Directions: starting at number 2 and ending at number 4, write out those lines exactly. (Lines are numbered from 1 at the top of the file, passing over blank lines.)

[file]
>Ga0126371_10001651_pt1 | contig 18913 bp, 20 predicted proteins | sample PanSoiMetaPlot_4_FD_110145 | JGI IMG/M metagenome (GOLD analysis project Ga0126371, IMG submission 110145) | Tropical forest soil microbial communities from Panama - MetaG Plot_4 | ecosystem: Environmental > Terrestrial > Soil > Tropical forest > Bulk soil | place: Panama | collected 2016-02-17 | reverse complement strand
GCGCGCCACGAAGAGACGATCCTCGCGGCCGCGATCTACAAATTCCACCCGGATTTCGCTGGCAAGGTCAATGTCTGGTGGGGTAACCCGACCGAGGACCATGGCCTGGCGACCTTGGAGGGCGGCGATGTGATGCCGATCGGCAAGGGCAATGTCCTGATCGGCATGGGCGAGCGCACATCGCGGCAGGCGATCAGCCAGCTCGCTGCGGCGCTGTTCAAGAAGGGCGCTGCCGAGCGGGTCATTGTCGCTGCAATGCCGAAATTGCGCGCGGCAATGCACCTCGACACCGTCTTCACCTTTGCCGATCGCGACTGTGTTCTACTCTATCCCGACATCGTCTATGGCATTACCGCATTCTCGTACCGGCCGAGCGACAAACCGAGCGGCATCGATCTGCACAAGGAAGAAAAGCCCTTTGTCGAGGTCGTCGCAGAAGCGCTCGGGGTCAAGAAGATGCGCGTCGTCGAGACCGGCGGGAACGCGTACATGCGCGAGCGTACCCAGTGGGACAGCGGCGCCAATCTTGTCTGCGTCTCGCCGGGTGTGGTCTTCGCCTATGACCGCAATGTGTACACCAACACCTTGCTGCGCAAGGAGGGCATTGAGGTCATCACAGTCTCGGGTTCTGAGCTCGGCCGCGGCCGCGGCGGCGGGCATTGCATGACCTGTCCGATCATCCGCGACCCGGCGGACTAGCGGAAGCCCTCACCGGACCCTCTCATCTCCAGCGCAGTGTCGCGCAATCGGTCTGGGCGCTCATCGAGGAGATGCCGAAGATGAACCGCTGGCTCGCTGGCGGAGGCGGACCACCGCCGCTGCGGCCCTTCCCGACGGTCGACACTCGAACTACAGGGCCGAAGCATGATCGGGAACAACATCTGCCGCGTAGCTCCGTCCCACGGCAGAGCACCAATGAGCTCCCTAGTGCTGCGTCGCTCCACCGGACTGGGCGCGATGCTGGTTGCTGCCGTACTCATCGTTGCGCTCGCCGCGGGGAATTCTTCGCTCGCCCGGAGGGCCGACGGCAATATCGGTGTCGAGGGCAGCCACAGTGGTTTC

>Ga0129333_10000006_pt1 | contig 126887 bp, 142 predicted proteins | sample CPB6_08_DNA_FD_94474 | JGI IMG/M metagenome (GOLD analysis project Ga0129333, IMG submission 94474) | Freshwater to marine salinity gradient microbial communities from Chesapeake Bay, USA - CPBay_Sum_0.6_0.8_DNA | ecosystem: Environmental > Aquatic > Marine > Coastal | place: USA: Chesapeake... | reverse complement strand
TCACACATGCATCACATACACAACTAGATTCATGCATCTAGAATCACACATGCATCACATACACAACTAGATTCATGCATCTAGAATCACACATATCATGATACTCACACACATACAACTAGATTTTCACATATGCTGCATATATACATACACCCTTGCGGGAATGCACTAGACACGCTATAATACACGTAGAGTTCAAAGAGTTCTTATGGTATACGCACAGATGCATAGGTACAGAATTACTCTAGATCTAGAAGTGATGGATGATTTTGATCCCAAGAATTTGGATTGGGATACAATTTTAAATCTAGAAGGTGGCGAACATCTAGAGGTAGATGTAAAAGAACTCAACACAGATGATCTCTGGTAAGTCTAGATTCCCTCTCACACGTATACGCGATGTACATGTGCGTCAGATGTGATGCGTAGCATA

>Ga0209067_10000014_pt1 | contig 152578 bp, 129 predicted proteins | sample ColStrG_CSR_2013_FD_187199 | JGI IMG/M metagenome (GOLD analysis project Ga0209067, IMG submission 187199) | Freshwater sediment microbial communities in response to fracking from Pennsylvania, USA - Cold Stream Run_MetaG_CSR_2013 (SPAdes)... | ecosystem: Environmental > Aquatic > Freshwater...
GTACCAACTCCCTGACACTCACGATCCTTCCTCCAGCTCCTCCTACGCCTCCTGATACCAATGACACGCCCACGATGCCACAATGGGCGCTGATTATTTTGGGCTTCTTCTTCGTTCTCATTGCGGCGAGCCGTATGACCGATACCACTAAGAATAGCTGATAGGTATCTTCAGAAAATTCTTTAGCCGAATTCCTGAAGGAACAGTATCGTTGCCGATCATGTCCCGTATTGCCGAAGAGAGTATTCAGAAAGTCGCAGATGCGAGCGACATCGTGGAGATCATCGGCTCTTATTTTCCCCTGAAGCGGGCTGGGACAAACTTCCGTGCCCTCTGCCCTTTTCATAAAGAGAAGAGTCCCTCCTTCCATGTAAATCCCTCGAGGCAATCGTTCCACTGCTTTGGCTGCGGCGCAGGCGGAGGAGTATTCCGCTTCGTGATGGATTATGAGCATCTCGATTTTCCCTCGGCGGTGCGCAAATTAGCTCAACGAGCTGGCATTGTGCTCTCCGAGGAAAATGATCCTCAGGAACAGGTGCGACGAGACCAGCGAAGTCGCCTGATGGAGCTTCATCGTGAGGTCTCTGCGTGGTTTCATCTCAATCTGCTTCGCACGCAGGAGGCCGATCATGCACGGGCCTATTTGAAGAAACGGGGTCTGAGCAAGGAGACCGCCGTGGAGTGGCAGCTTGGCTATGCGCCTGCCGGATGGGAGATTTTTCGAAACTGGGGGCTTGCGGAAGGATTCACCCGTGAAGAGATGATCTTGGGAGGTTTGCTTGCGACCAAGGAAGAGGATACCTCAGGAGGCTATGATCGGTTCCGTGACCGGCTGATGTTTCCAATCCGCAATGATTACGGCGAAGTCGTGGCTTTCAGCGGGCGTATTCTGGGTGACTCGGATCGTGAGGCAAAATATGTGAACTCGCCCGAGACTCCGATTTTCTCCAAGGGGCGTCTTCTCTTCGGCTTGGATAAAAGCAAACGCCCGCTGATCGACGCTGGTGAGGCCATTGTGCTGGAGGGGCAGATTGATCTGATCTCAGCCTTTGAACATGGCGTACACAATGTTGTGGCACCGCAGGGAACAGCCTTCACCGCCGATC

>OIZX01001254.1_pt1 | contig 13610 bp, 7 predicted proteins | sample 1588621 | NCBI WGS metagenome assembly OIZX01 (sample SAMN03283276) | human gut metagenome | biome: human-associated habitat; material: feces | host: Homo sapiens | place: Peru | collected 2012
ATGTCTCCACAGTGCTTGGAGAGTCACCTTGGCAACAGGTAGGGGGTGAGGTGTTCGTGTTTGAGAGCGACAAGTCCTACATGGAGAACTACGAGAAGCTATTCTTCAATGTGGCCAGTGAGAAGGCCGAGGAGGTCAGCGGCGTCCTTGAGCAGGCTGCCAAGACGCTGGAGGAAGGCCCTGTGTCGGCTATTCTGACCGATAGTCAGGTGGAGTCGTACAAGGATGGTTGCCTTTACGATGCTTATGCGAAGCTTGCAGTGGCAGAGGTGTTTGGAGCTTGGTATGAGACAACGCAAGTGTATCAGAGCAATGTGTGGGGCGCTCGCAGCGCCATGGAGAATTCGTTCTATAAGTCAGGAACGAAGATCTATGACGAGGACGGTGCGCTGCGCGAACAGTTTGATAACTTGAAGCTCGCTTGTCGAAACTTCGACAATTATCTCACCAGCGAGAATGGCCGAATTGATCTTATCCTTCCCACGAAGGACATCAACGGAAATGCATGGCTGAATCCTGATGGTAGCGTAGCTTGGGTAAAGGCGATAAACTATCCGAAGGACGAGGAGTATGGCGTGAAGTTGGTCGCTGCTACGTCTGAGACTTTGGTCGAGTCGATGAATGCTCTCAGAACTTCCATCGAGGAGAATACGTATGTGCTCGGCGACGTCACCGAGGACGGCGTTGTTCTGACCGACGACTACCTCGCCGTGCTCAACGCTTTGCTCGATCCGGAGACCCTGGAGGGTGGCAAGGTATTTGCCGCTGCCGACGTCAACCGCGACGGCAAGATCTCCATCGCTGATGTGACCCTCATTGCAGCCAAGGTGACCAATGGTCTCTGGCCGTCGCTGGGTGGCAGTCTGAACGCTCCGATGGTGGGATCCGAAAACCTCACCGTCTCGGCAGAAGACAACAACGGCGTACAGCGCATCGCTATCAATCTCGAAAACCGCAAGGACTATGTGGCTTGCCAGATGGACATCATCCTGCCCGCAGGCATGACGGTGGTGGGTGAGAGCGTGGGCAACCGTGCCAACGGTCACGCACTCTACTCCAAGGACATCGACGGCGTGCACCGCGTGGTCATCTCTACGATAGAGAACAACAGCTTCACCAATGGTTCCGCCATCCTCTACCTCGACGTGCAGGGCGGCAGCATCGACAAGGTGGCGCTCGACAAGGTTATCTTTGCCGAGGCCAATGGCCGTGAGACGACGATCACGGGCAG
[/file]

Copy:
GCGCGCCACGAAGAGACGATCCTCGCGGCCGCGATCTACAAATTCCACCCGGATTTCGCTGGCAAGGTCAATGTCTGGTGGGGTAACCCGACCGAGGACCATGGCCTGGCGACCTTGGAGGGCGGCGATGTGATGCCGATCGGCAAGGGCAATGTCCTGATCGGCATGGGCGAGCGCACATCGCGGCAGGCGATCAGCCAGCTCGCTGCGGCGCTGTTCAAGAAGGGCGCTGCCGAGCGGGTCATTGTCGCTGCAATGCCGAAATTGCGCGCGGCAATGCACCTCGACACCGTCTTCACCTTTGCCGATCGCGACTGTGTTCTACTCTATCCCGACATCGTCTATGGCATTACCGCATTCTCGTACCGGCCGAGCGACAAACCGAGCGGCATCGATCTGCACAAGGAAGAAAAGCCCTTTGTCGAGGTCGTCGCAGAAGCGCTCGGGGTCAAGAAGATGCGCGTCGTCGAGACCGGCGGGAACGCGTACATGCGCGAGCGTACCCAGTGGGACAGCGGCGCCAATCTTGTCTGCGTCTCGCCGGGTGTGGTCTTCGCCTATGACCGCAATGTGTACACCAACACCTTGCTGCGCAAGGAGGGCATTGAGGTCATCACAGTCTCGGGTTCTGAGCTCGGCCGCGGCCGCGGCGGCGGGCATTGCATGACCTGTCCGATCATCCGCGACCCGGCGGACTAGCGGAAGCCCTCACCGGACCCTCTCATCTCCAGCGCAGTGTCGCGCAATCGGTCTGGGCGCTCATCGAGGAGATGCCGAAGATGAACCGCTGGCTCGCTGGCGGAGGCGGACCACCGCCGCTGCGGCCCTTCCCGACGGTCGACACTCGAACTACAGGGCCGAAGCATGATCGGGAACAACATCTGCCGCGTAGCTCCGTCCCACGGCAGAGCACCAATGAGCTCCCTAGTGCTGCGTCGCTCCACCGGACTGGGCGCGATGCTGGTTGCTGCCGTACTCATCGTTGCGCTCGCCGCGGGGAATTCTTCGCTCGCCCGGAGGGCCGACGGCAATATCGGTGTCGAGGGCAGCCACAGTGGTTTC

>Ga0129333_10000006_pt1 | contig 126887 bp, 142 predicted proteins | sample CPB6_08_DNA_FD_94474 | JGI IMG/M metagenome (GOLD analysis project Ga0129333, IMG submission 94474) | Freshwater to marine salinity gradient microbial communities from Chesapeake Bay, USA - CPBay_Sum_0.6_0.8_DNA | ecosystem: Environmental > Aquatic > Marine > Coastal | place: USA: Chesapeake... | reverse complement strand
TCACACATGCATCACATACACAACTAGATTCATGCATCTAGAATCACACATGCATCACATACACAACTAGATTCATGCATCTAGAATCACACATATCATGATACTCACACACATACAACTAGATTTTCACATATGCTGCATATATACATACACCCTTGCGGGAATGCACTAGACACGCTATAATACACGTAGAGTTCAAAGAGTTCTTATGGTATACGCACAGATGCATAGGTACAGAATTACTCTAGATCTAGAAGTGATGGATGATTTTGATCCCAAGAATTTGGATTGGGATACAATTTTAAATCTAGAAGGTGGCGAACATCTAGAGGTAGATGTAAAAGAACTCAACACAGATGATCTCTGGTAAGTCTAGATTCCCTCTCACACGTATACGCGATGTACATGTGCGTCAGATGTGATGCGTAGCATA